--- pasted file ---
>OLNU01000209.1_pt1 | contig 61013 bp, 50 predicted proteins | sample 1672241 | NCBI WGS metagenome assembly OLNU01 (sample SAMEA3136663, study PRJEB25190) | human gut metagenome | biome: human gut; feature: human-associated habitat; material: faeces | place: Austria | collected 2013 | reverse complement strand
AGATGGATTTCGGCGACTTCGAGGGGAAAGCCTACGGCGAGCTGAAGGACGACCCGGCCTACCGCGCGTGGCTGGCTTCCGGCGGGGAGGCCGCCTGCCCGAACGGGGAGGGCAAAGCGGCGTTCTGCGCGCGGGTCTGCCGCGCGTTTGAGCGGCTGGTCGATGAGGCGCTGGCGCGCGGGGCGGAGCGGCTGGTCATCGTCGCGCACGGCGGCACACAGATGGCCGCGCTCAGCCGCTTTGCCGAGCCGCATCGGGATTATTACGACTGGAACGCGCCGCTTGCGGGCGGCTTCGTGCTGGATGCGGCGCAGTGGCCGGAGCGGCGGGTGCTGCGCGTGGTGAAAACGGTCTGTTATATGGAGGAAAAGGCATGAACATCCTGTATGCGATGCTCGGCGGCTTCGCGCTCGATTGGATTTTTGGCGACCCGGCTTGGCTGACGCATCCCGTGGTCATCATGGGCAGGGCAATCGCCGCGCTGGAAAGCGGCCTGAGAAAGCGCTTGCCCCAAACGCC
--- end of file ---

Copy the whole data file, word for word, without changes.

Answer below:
>OLNU01000209.1_pt1 | contig 61013 bp, 50 predicted proteins | sample 1672241 | NCBI WGS metagenome assembly OLNU01 (sample SAMEA3136663, study PRJEB25190) | human gut metagenome | biome: human gut; feature: human-associated habitat; material: faeces | place: Austria | collected 2013 | reverse complement strand
AGATGGATTTCGGCGACTTCGAGGGGAAAGCCTACGGCGAGCTGAAGGACGACCCGGCCTACCGCGCGTGGCTGGCTTCCGGCGGGGAGGCCGCCTGCCCGAACGGGGAGGGCAAAGCGGCGTTCTGCGCGCGGGTCTGCCGCGCGTTTGAGCGGCTGGTCGATGAGGCGCTGGCGCGCGGGGCGGAGCGGCTGGTCATCGTCGCGCACGGCGGCACACAGATGGCCGCGCTCAGCCGCTTTGCCGAGCCGCATCGGGATTATTACGACTGGAACGCGCCGCTTGCGGGCGGCTTCGTGCTGGATGCGGCGCAGTGGCCGGAGCGGCGGGTGCTGCGCGTGGTGAAAACGGTCTGTTATATGGAGGAAAAGGCATGAACATCCTGTATGCGATGCTCGGCGGCTTCGCGCTCGATTGGATTTTTGGCGACCCGGCTTGGCTGACGCATCCCGTGGTCATCATGGGCAGGGCAATCGCCGCGCTGGAAAGCGGCCTGAGAAAGCGCTTGCCCCAAACGCC